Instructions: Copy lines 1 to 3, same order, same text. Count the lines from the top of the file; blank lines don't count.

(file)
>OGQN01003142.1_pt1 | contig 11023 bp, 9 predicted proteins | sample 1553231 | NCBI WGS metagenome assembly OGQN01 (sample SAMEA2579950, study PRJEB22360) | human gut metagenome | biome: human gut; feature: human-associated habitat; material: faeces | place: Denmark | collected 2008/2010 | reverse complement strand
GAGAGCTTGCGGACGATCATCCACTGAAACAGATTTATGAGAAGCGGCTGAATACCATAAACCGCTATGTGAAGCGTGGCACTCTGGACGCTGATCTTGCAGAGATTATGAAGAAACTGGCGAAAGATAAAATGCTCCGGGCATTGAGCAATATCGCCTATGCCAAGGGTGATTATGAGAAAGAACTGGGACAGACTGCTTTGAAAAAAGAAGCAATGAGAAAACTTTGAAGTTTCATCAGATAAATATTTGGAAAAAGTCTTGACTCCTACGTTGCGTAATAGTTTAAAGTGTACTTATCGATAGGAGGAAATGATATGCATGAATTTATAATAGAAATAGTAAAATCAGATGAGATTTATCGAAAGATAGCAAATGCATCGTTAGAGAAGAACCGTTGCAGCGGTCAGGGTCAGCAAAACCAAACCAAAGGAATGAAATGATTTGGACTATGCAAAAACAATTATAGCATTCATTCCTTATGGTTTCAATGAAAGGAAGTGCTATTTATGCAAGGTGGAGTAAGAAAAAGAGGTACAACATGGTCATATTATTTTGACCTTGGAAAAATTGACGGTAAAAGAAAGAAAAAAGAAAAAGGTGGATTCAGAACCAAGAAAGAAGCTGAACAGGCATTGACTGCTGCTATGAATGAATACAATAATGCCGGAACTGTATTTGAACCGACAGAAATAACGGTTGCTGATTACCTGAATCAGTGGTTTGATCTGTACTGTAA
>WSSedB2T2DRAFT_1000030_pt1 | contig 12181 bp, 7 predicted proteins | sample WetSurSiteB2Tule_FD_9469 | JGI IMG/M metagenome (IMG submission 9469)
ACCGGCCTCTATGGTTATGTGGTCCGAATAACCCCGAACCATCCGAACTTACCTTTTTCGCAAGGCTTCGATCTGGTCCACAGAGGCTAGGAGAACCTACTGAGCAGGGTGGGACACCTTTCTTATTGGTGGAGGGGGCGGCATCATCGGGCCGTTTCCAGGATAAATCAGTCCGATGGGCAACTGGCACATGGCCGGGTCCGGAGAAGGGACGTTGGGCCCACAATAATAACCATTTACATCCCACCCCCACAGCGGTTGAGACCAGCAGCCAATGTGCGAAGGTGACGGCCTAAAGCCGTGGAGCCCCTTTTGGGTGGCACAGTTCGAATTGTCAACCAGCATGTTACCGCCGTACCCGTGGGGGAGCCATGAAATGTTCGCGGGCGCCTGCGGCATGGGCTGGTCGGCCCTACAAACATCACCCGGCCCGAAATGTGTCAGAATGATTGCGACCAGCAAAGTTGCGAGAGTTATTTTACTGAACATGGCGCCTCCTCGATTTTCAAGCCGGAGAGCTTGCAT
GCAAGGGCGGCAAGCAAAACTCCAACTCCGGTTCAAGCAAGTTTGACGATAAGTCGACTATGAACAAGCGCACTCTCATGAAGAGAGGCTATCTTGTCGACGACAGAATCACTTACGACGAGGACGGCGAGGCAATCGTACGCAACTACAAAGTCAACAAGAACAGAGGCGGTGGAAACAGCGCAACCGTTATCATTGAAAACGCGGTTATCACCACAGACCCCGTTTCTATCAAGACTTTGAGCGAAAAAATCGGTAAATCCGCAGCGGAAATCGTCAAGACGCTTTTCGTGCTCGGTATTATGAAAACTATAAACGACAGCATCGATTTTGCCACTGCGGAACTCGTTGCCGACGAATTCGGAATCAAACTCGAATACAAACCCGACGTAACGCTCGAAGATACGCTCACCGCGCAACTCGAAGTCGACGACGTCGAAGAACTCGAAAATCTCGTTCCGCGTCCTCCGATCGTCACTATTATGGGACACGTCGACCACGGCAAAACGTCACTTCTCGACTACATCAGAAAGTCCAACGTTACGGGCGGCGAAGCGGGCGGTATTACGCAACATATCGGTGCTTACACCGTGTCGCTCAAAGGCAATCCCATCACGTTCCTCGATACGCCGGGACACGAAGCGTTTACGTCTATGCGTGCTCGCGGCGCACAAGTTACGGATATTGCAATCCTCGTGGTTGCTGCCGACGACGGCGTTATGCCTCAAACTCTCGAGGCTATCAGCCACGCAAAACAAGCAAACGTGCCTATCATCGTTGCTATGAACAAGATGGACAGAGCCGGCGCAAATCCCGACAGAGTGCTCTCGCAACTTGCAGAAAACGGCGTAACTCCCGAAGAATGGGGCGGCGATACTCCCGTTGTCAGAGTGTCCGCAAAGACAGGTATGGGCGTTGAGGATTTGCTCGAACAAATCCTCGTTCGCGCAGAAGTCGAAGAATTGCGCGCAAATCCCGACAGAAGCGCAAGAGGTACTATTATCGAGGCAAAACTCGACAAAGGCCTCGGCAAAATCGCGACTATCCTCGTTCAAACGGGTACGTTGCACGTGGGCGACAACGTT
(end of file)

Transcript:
>OGQN01003142.1_pt1 | contig 11023 bp, 9 predicted proteins | sample 1553231 | NCBI WGS metagenome assembly OGQN01 (sample SAMEA2579950, study PRJEB22360) | human gut metagenome | biome: human gut; feature: human-associated habitat; material: faeces | place: Denmark | collected 2008/2010 | reverse complement strand
GAGAGCTTGCGGACGATCATCCACTGAAACAGATTTATGAGAAGCGGCTGAATACCATAAACCGCTATGTGAAGCGTGGCACTCTGGACGCTGATCTTGCAGAGATTATGAAGAAACTGGCGAAAGATAAAATGCTCCGGGCATTGAGCAATATCGCCTATGCCAAGGGTGATTATGAGAAAGAACTGGGACAGACTGCTTTGAAAAAAGAAGCAATGAGAAAACTTTGAAGTTTCATCAGATAAATATTTGGAAAAAGTCTTGACTCCTACGTTGCGTAATAGTTTAAAGTGTACTTATCGATAGGAGGAAATGATATGCATGAATTTATAATAGAAATAGTAAAATCAGATGAGATTTATCGAAAGATAGCAAATGCATCGTTAGAGAAGAACCGTTGCAGCGGTCAGGGTCAGCAAAACCAAACCAAAGGAATGAAATGATTTGGACTATGCAAAAACAATTATAGCATTCATTCCTTATGGTTTCAATGAAAGGAAGTGCTATTTATGCAAGGTGGAGTAAGAAAAAGAGGTACAACATGGTCATATTATTTTGACCTTGGAAAAATTGACGGTAAAAGAAAGAAAAAAGAAAAAGGTGGATTCAGAACCAAGAAAGAAGCTGAACAGGCATTGACTGCTGCTATGAATGAATACAATAATGCCGGAACTGTATTTGAACCGACAGAAATAACGGTTGCTGATTACCTGAATCAGTGGTTTGATCTGTACTGTAA
>WSSedB2T2DRAFT_1000030_pt1 | contig 12181 bp, 7 predicted proteins | sample WetSurSiteB2Tule_FD_9469 | JGI IMG/M metagenome (IMG submission 9469)